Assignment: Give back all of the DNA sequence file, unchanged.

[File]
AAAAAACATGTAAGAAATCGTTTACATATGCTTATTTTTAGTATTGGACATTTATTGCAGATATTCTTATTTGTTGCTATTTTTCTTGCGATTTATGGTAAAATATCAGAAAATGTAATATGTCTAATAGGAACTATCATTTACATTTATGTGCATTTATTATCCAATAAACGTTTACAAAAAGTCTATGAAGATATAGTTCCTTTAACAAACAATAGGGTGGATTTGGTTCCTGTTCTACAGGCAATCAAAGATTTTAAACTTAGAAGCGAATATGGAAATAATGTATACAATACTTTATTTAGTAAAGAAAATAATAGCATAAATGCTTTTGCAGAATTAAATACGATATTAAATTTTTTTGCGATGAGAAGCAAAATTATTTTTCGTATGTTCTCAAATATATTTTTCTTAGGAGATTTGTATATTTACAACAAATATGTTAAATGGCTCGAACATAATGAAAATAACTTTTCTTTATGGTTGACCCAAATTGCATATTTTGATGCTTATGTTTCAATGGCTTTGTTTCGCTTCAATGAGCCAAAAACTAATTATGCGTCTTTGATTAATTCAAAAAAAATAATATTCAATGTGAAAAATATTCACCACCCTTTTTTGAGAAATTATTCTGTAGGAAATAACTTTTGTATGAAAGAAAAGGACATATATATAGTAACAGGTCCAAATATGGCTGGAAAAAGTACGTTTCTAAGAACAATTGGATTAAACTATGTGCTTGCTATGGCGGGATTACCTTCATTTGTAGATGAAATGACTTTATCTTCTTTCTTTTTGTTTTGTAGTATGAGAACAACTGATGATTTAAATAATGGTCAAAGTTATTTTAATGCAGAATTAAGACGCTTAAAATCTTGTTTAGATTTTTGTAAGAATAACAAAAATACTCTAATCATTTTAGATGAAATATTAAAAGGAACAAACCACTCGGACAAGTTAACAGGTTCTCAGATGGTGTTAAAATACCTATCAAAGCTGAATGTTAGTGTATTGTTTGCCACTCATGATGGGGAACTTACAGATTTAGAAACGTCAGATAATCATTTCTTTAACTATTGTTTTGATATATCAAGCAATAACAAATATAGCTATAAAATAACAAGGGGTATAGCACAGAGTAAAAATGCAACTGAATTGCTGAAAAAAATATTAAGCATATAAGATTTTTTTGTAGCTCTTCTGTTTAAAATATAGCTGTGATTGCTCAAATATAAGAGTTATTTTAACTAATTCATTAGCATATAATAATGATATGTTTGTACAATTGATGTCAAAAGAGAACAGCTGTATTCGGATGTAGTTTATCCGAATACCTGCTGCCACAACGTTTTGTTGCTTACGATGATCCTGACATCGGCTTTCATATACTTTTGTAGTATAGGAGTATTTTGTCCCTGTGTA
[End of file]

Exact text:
AAAAAACATGTAAGAAATCGTTTACATATGCTTATTTTTAGTATTGGACATTTATTGCAGATATTCTTATTTGTTGCTATTTTTCTTGCGATTTATGGTAAAATATCAGAAAATGTAATATGTCTAATAGGAACTATCATTTACATTTATGTGCATTTATTATCCAATAAACGTTTACAAAAAGTCTATGAAGATATAGTTCCTTTAACAAACAATAGGGTGGATTTGGTTCCTGTTCTACAGGCAATCAAAGATTTTAAACTTAGAAGCGAATATGGAAATAATGTATACAATACTTTATTTAGTAAAGAAAATAATAGCATAAATGCTTTTGCAGAATTAAATACGATATTAAATTTTTTTGCGATGAGAAGCAAAATTATTTTTCGTATGTTCTCAAATATATTTTTCTTAGGAGATTTGTATATTTACAACAAATATGTTAAATGGCTCGAACATAATGAAAATAACTTTTCTTTATGGTTGACCCAAATTGCATATTTTGATGCTTATGTTTCAATGGCTTTGTTTCGCTTCAATGAGCCAAAAACTAATTATGCGTCTTTGATTAATTCAAAAAAAATAATATTCAATGTGAAAAATATTCACCACCCTTTTTTGAGAAATTATTCTGTAGGAAATAACTTTTGTATGAAAGAAAAGGACATATATATAGTAACAGGTCCAAATATGGCTGGAAAAAGTACGTTTCTAAGAACAATTGGATTAAACTATGTGCTTGCTATGGCGGGATTACCTTCATTTGTAGATGAAATGACTTTATCTTCTTTCTTTTTGTTTTGTAGTATGAGAACAACTGATGATTTAAATAATGGTCAAAGTTATTTTAATGCAGAATTAAGACGCTTAAAATCTTGTTTAGATTTTTGTAAGAATAACAAAAATACTCTAATCATTTTAGATGAAATATTAAAAGGAACAAACCACTCGGACAAGTTAACAGGTTCTCAGATGGTGTTAAAATACCTATCAAAGCTGAATGTTAGTGTATTGTTTGCCACTCATGATGGGGAACTTACAGATTTAGAAACGTCAGATAATCATTTCTTTAACTATTGTTTTGATATATCAAGCAATAACAAATATAGCTATAAAATAACAAGGGGTATAGCACAGAGTAAAAATGCAACTGAATTGCTGAAAAAAATATTAAGCATATAAGATTTTTTTGTAGCTCTTCTGTTTAAAATATAGCTGTGATTGCTCAAATATAAGAGTTATTTTAACTAATTCATTAGCATATAATAATGATATGTTTGTACAATTGATGTCAAAAGAGAACAGCTGTATTCGGATGTAGTTTATCCGAATACCTGCTGCCACAACGTTTTGTTGCTTACGATGATCCTGACATCGGCTTTCATATACTTTTGTAGTATAGGAGTATTTTGTCCCTGTGTA